One question that is forced on us by the publication of papers like Daryl Bem’s Feeling the Future is what went wrong and how it can be fixed.
One demand that often arises is for replication. It is one of the standard demands made by interested skeptics in forums and such places. I can understand why calling for replication is seductive.
It is shrewd and skeptical. It says: Not so fast, let’s be sure first while at the same time offering a highly technical criticism. Replication is technical jargon, don’t you know?. On the other hand it’s also nice and open-minded. It says: This is totally serious science and some people who aren’t me should spend a lot of time on it.
And perhaps most important of all, it requires not a moments thought.
Cynicism aside, replication really is important. As long as a result is not replicated it is very likely wrong. If you don’t replicate you’re not really generating knowledge. Not only can you not rely on the results, you also lose the ability to determine if you are using good methods or are applying them correctly. Which I’d speculate will decrease reliability still further over time.
Replication is essential but is replication really all that is needed?
Put yourself in the shoes of a scientist. You have just run an experiment and found absolutely no evidence that people can see the future. That’s going to be tough to publish.
Journals are sometimes criticized for being biased against negative results but the simple fact is that they are biased against uninteresting results. Attention is a limited quantity; there’s only so much time in a day that can be spent reading. Most ideas don’t work out and so it is hardly news when an idea fails in experiment. Think for an example of all the chemicals that are not drugs of any kind.
Before computers and the information age it probably wouldn’t even have been possible to handle all the information about failed ideas. Things have changed now but the scientific community is still struggling to incorporate these new possibilities. However, one still can’t expect real life humans to pay attention to evidence of the completely expected.
Now you could try a new idea and hope that you have more luck with that.
Or you could do what Bem did and work some statistical magic on the data. And by magic I mean sleight of hand. The additional work required is much less and it is almost certain to work.
The question is simply if you want to advance science and humanity or your career and yourself.
If you go the 2nd route, the Bem route, your result will almost certainly fail to replicate.
So you might say that replication, if it is attempted solves the problem. Until then you have a confused public by premature press reports, perhaps bad policy decisions, and certainly a lot of time wasted trying to replicate the effect. Establishing that an effect is not there always takes more effort than just demonstrating it.
To this one might say that the nature of science is just so, tentative and self-correcting. Meanwhile the original data magician, our Bem-alike, has produced a publication in a respectable journal, which indicates quality work, and received numerous citations (in the form of failed replications), which indicates that the paper was fruitful and stimulated further research. These factors, number of publications, reputation of journal and number of citations are usually used to judge the quality of work by a scientist in some objective way.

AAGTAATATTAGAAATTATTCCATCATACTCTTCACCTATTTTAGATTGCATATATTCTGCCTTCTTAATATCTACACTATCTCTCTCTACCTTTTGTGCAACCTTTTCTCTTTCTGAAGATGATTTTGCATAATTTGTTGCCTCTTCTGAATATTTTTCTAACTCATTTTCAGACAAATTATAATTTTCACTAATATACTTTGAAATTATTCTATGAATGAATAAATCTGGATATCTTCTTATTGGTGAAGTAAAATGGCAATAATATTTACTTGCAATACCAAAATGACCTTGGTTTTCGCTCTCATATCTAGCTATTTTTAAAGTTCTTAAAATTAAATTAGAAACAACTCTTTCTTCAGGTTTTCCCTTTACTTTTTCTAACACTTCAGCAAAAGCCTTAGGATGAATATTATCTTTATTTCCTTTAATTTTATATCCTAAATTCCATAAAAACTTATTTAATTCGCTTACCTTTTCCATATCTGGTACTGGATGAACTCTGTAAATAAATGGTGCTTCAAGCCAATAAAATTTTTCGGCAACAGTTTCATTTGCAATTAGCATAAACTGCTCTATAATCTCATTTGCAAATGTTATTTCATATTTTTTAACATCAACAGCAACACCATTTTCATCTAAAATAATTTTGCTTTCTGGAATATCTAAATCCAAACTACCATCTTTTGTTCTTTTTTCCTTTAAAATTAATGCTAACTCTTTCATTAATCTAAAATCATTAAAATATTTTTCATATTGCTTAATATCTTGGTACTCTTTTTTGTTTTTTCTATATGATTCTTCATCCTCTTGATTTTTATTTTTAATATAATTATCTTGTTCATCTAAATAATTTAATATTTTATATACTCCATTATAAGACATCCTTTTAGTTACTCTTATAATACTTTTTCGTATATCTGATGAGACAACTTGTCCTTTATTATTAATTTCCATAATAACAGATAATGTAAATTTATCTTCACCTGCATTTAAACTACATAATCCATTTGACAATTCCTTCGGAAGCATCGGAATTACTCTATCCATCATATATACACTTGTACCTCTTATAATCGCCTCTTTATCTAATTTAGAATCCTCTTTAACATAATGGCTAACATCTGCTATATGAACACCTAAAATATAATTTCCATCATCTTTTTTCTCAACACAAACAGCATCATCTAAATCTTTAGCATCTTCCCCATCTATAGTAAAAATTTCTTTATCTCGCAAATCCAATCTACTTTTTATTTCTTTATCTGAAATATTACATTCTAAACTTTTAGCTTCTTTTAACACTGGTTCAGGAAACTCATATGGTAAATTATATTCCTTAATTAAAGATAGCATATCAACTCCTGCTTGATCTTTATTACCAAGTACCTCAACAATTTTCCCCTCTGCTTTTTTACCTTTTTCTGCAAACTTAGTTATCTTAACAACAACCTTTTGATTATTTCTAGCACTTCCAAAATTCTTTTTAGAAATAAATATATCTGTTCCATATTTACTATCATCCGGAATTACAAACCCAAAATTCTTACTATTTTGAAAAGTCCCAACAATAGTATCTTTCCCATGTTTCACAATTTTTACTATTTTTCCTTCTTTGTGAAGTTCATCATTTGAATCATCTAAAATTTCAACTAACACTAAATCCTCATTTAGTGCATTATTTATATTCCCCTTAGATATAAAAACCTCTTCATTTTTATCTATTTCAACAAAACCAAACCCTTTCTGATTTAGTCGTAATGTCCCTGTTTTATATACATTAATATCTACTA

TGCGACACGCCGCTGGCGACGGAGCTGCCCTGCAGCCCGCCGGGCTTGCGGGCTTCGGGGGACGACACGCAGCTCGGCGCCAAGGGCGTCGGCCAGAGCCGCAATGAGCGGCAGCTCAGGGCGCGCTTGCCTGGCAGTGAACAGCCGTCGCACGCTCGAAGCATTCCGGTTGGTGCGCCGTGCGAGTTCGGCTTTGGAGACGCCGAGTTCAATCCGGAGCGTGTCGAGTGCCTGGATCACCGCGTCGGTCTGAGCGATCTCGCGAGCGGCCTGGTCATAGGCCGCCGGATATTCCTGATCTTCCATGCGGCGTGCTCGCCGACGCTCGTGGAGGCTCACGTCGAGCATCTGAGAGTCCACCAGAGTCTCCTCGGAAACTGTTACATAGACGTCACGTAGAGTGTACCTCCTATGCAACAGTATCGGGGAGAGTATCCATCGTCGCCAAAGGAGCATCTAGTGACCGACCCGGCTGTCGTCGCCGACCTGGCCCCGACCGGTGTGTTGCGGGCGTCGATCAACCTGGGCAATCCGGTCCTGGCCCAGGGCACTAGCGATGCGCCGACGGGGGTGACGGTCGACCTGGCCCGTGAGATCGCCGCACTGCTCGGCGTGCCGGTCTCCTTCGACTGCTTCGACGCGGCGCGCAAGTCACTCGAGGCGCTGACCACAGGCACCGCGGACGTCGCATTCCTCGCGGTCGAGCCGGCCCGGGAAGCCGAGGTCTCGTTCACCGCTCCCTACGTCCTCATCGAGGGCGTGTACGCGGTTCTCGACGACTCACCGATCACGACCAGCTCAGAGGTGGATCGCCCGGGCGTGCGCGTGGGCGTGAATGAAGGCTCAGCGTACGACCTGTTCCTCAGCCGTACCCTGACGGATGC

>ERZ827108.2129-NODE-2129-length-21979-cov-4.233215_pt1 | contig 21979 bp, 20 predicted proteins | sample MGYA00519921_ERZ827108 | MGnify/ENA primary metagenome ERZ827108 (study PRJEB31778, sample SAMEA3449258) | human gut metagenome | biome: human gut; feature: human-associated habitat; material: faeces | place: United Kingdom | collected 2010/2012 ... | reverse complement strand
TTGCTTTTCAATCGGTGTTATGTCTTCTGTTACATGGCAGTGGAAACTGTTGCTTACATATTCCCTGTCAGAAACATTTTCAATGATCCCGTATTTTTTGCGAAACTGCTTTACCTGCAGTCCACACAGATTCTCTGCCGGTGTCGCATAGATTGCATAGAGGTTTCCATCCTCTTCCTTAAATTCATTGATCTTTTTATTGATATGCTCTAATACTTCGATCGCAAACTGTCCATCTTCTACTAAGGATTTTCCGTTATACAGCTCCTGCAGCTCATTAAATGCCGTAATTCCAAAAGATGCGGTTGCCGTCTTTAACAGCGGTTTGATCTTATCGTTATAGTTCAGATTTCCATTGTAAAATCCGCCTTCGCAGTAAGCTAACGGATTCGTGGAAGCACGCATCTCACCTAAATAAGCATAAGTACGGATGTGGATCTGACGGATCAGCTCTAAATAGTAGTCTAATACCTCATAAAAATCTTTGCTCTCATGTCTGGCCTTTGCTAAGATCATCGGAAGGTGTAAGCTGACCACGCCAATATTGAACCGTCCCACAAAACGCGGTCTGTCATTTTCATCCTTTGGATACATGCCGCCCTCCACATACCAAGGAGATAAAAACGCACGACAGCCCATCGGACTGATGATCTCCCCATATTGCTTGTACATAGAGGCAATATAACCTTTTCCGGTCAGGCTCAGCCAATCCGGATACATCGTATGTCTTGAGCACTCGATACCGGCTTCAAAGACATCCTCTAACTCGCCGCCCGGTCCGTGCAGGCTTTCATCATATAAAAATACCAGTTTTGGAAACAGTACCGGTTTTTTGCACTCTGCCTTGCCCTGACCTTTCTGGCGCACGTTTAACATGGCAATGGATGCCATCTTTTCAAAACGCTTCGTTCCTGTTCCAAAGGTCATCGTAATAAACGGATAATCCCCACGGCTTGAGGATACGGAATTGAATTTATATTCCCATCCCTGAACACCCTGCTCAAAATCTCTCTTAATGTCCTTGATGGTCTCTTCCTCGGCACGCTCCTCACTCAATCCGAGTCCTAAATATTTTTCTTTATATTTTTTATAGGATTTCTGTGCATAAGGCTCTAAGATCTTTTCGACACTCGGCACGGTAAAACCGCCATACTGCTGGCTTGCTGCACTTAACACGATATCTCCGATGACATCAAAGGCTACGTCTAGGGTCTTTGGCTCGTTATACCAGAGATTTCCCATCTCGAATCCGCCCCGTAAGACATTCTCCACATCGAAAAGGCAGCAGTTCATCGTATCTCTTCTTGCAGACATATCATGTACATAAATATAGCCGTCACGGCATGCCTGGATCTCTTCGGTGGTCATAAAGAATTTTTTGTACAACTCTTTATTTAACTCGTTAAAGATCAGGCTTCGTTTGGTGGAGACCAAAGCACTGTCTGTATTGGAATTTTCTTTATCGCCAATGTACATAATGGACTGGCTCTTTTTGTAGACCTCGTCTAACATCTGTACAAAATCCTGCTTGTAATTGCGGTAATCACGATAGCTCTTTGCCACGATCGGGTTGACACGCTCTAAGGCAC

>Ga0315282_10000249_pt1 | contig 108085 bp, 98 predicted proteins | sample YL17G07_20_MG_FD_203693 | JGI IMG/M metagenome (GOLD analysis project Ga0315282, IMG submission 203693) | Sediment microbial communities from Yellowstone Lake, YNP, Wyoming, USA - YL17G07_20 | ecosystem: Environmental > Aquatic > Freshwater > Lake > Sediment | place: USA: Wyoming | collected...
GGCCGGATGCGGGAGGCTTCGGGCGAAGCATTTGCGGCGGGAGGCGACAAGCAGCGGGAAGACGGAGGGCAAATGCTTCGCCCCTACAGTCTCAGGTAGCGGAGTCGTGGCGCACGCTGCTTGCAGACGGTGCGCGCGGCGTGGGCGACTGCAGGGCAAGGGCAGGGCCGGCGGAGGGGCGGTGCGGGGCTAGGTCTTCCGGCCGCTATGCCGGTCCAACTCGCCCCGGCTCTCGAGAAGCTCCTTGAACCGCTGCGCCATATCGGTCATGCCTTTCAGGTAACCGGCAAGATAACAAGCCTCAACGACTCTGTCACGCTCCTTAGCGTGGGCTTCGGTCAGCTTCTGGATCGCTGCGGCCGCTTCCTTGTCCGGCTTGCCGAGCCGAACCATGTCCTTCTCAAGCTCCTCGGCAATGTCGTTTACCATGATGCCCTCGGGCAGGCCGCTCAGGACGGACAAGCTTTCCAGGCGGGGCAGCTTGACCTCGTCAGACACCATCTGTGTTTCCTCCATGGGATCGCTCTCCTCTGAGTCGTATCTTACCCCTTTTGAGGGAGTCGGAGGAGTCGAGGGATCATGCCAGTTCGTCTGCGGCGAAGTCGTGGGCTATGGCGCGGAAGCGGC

Eventually, if replication is all the answer needed, one should expect science to devolve into producing seemingly, amazing results that are then slowly disproven by subsequent failed replications. Any of that progress we have come to expect would be merely an accidental byproduct.
The problem might be said to lie rather in judging scientists in such a way. Maybe we should include the replicability of results in such judgments. But now we’re no longer talking about replication as the sole answer. We’re now talking about penalizing bad research.
And that’s the point. Science only works if people play by the rules. Those who won’t or can’t must be dealt with somehow. In the extreme case that means labeling them crackpots and ostracizing them.
But there’s less extreme examples.
The case of the faster than light neutrinos
You probably have heard that some scientists recently announced that they had measured neutrinos to go faster than light. This turned out to be due to a faulty cable.
This story is currently a favorite of skeptics who pointed out that few physicists took the result seriously, despite the fact that it was originally claimed that all technical issues had been ruled.. It makes a good cautionary tale about how implausible results should be handled and why. Human error is just always possible and plausible.
There’s another chapter to this story, one that I fear will not get much attention.
The leaders of the experiment were forced to resign as a consequence of the affair.
There were very many scientists involved in the experiment due to the sheer size of the experimental apparatus. Among them, there was much discontentment about how the results were handled. Some said that they should have run more tests, including the test that found the fault, before publishing. Which means, of course, that they shouldn’t have published at all.
It is easy to see how a publish-or-perish environment that puts a premium on exciting results encourages not looking too closely for faults. But what’s the alternative? No incentive to publish equals no incentive to work. No incentive for exciting results just cements the status quo and hinders progress.